Monday September 29th, 2014 is previewing all 10 playoff teams as they begin their chase for a World Series title. You can find each team's individual capsule here.

Regular-Season Record/Finish: 98-64, first in AL West

Ranking the biggest potential X-factors for each MLB playoff team

How They Got Here: Entering play on Aug. 16, the Angels had the second-best record in baseball but had not spent a day even tied for first place in their division. That changed later that day when they beat the Rangers to catch Oakland atop the AL West. Los Angeles was in first place every day for the rest of the season, and had it all to itself every day but three.

The Angels went 27-15 down the stretch, tying with the Orioles for the best record in the AL, and they blew open the race by going 15-2 over one three-week stretch to go from tied for first to 11 games in front. They coasted from there, and while they fell short of matching the team record of 100 victories, they still were two games better than any other team in the majors, and two games better than their Pythagorean record.


Awards Watch: Last look at MVP, Cy Young, Rookie of the Year races

Why They’ll Win: In a run-starved environment, the Angels are the closest thing the majors have to an offensive juggernaut. L.A. led the bigs in scoring with 773 runs and topped the AL with 1,464 hits, finishing third in batting average and fourth in home runs. Mike Trout, the best player in baseball, should finally win his first AL MVP award thanks to his .287/.377/.561 slash line plus 36 home runs and 111 RBI. Albert Pujols had his best season yet in Anaheim, hitting 28 home runs and driving in 105 runs.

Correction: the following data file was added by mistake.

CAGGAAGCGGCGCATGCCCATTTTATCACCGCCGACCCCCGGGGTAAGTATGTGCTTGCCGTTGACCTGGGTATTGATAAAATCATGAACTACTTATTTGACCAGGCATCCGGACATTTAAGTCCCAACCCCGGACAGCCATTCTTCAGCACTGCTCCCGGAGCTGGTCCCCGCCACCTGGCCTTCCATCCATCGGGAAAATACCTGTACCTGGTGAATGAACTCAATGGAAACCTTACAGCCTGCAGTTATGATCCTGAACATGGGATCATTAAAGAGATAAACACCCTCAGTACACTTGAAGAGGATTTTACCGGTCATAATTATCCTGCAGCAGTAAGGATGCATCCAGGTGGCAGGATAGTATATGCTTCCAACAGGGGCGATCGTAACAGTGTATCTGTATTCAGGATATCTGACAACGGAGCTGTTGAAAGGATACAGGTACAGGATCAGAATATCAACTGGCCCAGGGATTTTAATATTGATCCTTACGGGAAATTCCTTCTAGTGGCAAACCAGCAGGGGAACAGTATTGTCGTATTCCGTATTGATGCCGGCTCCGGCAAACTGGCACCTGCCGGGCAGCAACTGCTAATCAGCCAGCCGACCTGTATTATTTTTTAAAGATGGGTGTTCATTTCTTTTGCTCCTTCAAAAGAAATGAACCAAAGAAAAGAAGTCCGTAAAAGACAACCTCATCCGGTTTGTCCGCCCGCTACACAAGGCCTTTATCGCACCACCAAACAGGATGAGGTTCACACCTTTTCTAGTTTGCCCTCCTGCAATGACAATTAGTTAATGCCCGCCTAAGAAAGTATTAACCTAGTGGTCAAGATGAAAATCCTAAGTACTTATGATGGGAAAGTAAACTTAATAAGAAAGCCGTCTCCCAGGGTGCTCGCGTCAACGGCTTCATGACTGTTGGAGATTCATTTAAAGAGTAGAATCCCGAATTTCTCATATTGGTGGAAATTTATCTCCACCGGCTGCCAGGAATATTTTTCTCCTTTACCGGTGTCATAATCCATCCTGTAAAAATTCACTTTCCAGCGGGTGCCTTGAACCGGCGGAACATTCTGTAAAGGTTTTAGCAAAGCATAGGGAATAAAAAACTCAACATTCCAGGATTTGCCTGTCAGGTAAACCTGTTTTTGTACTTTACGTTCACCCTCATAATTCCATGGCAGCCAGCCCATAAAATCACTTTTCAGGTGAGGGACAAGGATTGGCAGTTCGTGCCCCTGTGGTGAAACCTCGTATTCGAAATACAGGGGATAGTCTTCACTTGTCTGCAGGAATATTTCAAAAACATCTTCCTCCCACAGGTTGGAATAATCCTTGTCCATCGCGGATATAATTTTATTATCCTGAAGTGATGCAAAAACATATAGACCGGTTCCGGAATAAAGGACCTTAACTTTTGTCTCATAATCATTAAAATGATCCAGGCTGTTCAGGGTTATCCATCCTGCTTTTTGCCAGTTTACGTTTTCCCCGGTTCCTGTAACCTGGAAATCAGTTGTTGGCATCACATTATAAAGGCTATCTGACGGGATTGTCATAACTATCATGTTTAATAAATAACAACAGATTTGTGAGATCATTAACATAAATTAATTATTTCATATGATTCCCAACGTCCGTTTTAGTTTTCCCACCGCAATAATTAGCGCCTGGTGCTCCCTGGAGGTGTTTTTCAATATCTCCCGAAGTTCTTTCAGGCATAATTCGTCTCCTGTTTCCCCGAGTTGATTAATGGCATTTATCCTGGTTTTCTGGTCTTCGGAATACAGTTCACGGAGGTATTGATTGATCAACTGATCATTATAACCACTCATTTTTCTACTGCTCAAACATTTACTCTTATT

Jered Weaver is a legitimate ace and joins C.J. Wilson in giving the Angels a pair of postseason-tested starters atop the rotation. The same is true of closer Huston Street, who stabilized the back of the bullpen after arriving in a midseason trade from San Diego and finished the year with 41 saves and a 1.37 ERA.

Thanks largely to Trout, who was named the game's MVP, the AL's All-Star Game victory ensured that the Angels will have home field advantage throughout the postseason. That's very good news for a team that had the majors' best home record at 52-29.

For red-hot Angels, three keys to becoming best team in baseball

Why They Won't: The Angels' pitching staff was not as impressive as the team's 98-64 record might suggest. And with Garrett Richards out for the season with a knee injury and Weaver only available twice at most in a best-of-five, someone else will have to step up to ensure Los Angeles makes it out of the first round. Wilson finished 13-10 with a 4.51 ERA and was wildly inconsistent. He pitched seven innings, giving up just one hit and no runs, the night that L.A. clinched the AL West on Sept. 17, then followed it up in his next outing by allowing six runs and not surviving the first inning. His final regular-season start was a six-inning, four-hit gem in Seattle.

Perhaps more importantly, Matt Shoemaker has not pitched since Sept. 15 because of a rib cage injury. He seems to have passed a bullpen session test and should be available for the Division Series, but whether he'll be the same pitcher who went 16-4 with a 3.04 ERA remains to be seen.

Similarly, Josh Hamilton played in just one of L.A.'s final 22 games while also battling a rib injury. Hamilton struggled all year, batting .263 with just 10 home runs and a .745 OPS. As productive as the Angels' offense was all year, Trout was the only player to finish with an OPS above .800, meaning they might be more susceptible to the same offensive droughts that have been a hallmark throughout the majors the past few years.

Lastly, there is the fact that Los Angeles went just 10-9 against Oakland and 3-3 against Kansas City, the two potential opponents in the Division Series. In fact, the Angels were an even .500 (19-19) against the other AL postseason entrants, so their road to their first World Series since 2002 will be anything but smooth.

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